The Turing test was designed to be a way of determining whether or not a computer counts as "intelligent". It was created by computing pioneer and arguably the godfather of AI, Alan Turing, in the 1950s.
The test is simple. On one side of a computer screen sits a human judge, whose job it is to chat to a number of people via the terminal. One of the ‘people’ in the chat sessions will be a computer program (essentially a chatbot) created for the sole purpose of tricking the judge into thinking that it is the real human.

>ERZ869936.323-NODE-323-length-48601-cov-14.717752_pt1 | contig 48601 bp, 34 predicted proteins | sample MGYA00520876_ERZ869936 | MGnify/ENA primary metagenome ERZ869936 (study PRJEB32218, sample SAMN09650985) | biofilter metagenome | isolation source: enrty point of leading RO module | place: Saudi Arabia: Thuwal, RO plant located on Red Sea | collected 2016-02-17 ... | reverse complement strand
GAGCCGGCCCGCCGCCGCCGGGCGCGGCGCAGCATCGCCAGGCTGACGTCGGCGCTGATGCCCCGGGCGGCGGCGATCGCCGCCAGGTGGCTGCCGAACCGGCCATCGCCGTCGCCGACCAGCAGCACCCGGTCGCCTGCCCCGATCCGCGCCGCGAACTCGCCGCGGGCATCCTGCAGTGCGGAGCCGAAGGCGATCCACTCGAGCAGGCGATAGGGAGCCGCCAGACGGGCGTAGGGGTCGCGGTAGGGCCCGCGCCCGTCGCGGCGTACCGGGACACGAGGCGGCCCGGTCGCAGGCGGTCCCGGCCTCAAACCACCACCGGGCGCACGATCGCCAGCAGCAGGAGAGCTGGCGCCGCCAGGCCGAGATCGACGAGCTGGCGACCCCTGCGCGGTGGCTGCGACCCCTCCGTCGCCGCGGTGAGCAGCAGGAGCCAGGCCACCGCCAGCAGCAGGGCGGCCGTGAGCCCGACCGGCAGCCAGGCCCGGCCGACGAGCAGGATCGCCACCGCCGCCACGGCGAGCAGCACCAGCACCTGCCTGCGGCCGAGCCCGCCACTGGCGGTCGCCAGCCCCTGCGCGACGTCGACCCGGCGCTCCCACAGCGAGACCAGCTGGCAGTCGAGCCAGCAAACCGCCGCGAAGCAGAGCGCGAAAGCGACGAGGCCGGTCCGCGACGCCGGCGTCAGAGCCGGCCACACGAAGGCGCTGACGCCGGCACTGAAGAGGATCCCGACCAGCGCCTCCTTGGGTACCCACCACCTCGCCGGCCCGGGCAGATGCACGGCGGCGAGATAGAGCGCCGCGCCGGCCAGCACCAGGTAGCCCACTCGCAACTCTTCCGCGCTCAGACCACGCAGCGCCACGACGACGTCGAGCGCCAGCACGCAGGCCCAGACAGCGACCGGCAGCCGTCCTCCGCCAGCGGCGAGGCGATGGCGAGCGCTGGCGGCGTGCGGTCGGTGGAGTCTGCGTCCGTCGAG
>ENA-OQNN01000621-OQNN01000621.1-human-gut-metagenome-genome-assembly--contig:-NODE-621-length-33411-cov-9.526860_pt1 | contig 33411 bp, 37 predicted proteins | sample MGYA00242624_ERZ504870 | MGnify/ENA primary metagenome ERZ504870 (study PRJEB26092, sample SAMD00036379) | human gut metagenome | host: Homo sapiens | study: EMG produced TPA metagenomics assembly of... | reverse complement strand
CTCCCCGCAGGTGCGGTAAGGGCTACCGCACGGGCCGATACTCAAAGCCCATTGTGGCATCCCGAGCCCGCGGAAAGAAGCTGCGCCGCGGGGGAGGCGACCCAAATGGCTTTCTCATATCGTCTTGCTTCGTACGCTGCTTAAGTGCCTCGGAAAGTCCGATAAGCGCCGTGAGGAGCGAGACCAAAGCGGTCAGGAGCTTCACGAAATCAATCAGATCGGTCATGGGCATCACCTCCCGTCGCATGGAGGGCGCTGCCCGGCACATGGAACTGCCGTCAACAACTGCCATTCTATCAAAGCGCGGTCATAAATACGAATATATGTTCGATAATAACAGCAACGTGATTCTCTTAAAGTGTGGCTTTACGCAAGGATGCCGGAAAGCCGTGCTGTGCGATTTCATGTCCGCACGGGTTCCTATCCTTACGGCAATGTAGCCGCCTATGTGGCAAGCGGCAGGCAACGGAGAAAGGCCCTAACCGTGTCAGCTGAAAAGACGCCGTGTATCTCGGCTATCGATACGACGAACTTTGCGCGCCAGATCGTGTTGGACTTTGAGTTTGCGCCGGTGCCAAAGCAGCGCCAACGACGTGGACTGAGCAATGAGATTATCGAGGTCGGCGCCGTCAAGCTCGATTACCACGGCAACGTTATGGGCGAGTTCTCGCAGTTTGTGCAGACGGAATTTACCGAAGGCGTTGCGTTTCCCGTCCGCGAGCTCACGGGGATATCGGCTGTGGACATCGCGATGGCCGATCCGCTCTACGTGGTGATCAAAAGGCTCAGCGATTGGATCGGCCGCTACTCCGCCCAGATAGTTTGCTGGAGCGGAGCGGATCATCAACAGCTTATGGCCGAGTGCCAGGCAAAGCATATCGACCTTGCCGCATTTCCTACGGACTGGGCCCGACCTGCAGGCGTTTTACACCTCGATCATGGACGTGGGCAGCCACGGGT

Each of the judges has five minutes to talk to each ‘person’ communicating through a machine (terminal), and the computer program passes if more than 30% of the judges think that it was a human.
In 2014 at a test set up at the University of Reading, a program passed the test for the first time ever.
A Russian-designed program called Eugene had 33% of the judges "he" spoke to convinced of his humanity. Though obviously impressive, this is still a long way off achieving the gold standard of modern Turing tests, using rules laid out in 1990 by the inventor Hugh Loebner which require a much longer test of 25 minutes.